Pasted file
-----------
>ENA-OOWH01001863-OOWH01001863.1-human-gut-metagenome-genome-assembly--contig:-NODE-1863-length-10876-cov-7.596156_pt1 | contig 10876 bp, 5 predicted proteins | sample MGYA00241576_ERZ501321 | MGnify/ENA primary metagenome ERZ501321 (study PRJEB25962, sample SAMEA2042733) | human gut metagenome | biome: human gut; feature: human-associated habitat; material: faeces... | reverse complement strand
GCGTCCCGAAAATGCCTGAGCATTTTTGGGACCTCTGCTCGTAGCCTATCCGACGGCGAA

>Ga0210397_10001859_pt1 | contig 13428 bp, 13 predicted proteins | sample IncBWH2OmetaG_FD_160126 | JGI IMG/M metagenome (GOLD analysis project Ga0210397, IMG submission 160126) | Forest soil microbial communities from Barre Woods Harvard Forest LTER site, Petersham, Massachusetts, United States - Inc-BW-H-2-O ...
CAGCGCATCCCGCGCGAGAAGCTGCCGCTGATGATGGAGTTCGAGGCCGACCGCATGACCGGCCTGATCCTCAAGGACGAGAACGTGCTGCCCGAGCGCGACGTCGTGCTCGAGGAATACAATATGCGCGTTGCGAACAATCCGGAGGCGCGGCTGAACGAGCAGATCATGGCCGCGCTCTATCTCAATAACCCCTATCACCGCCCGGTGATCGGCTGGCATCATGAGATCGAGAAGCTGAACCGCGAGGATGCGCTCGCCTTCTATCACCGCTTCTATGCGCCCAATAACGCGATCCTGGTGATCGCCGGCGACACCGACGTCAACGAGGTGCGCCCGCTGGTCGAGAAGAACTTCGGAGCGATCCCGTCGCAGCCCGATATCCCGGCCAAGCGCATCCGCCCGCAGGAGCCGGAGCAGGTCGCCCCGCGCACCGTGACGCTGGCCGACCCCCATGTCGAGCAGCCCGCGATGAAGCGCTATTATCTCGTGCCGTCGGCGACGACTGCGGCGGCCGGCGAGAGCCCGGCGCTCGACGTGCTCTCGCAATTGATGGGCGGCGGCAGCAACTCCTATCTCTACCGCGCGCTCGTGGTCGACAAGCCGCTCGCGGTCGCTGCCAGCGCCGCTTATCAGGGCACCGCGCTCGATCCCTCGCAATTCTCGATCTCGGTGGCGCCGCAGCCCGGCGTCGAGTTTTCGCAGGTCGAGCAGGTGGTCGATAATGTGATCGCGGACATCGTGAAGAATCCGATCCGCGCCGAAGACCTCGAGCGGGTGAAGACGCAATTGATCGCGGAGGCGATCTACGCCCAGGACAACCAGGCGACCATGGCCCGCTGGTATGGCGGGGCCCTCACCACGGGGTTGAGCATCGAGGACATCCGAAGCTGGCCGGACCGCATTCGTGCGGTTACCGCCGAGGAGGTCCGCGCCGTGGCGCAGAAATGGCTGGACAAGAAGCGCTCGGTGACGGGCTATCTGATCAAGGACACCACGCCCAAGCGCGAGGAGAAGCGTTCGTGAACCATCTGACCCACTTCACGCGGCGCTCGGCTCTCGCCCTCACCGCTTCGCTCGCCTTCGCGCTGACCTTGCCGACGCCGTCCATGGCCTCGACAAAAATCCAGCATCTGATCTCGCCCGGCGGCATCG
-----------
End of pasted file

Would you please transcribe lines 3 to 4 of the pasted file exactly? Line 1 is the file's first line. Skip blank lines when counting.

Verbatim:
>Ga0210397_10001859_pt1 | contig 13428 bp, 13 predicted proteins | sample IncBWH2OmetaG_FD_160126 | JGI IMG/M metagenome (GOLD analysis project Ga0210397, IMG submission 160126) | Forest soil microbial communities from Barre Woods Harvard Forest LTER site, Petersham, Massachusetts, United States - Inc-BW-H-2-O ...
CAGCGCATCCCGCGCGAGAAGCTGCCGCTGATGATGGAGTTCGAGGCCGACCGCATGACCGGCCTGATCCTCAAGGACGAGAACGTGCTGCCCGAGCGCGACGTCGTGCTCGAGGAATACAATATGCGCGTTGCGAACAATCCGGAGGCGCGGCTGAACGAGCAGATCATGGCCGCGCTCTATCTCAATAACCCCTATCACCGCCCGGTGATCGGCTGGCATCATGAGATCGAGAAGCTGAACCGCGAGGATGCGCTCGCCTTCTATCACCGCTTCTATGCGCCCAATAACGCGATCCTGGTGATCGCCGGCGACACCGACGTCAACGAGGTGCGCCCGCTGGTCGAGAAGAACTTCGGAGCGATCCCGTCGCAGCCCGATATCCCGGCCAAGCGCATCCGCCCGCAGGAGCCGGAGCAGGTCGCCCCGCGCACCGTGACGCTGGCCGACCCCCATGTCGAGCAGCCCGCGATGAAGCGCTATTATCTCGTGCCGTCGGCGACGACTGCGGCGGCCGGCGAGAGCCCGGCGCTCGACGTGCTCTCGCAATTGATGGGCGGCGGCAGCAACTCCTATCTCTACCGCGCGCTCGTGGTCGACAAGCCGCTCGCGGTCGCTGCCAGCGCCGCTTATCAGGGCACCGCGCTCGATCCCTCGCAATTCTCGATCTCGGTGGCGCCGCAGCCCGGCGTCGAGTTTTCGCAGGTCGAGCAGGTGGTCGATAATGTGATCGCGGACATCGTGAAGAATCCGATCCGCGCCGAAGACCTCGAGCGGGTGAAGACGCAATTGATCGCGGAGGCGATCTACGCCCAGGACAACCAGGCGACCATGGCCCGCTGGTATGGCGGGGCCCTCACCACGGGGTTGAGCATCGAGGACATCCGAAGCTGGCCGGACCGCATTCGTGCGGTTACCGCCGAGGAGGTCCGCGCCGTGGCGCAGAAATGGCTGGACAAGAAGCGCTCGGTGACGGGCTATCTGATCAAGGACACCACGCCCAAGCGCGAGGAGAAGCGTTCGTGAACCATCTGACCCACTTCACGCGGCGCTCGGCTCTCGCCCTCACCGCTTCGCTCGCCTTCGCGCTGACCTTGCCGACGCCGTCCATGGCCTCGACAAAAATCCAGCATCTGATCTCGCCCGGCGGCATCG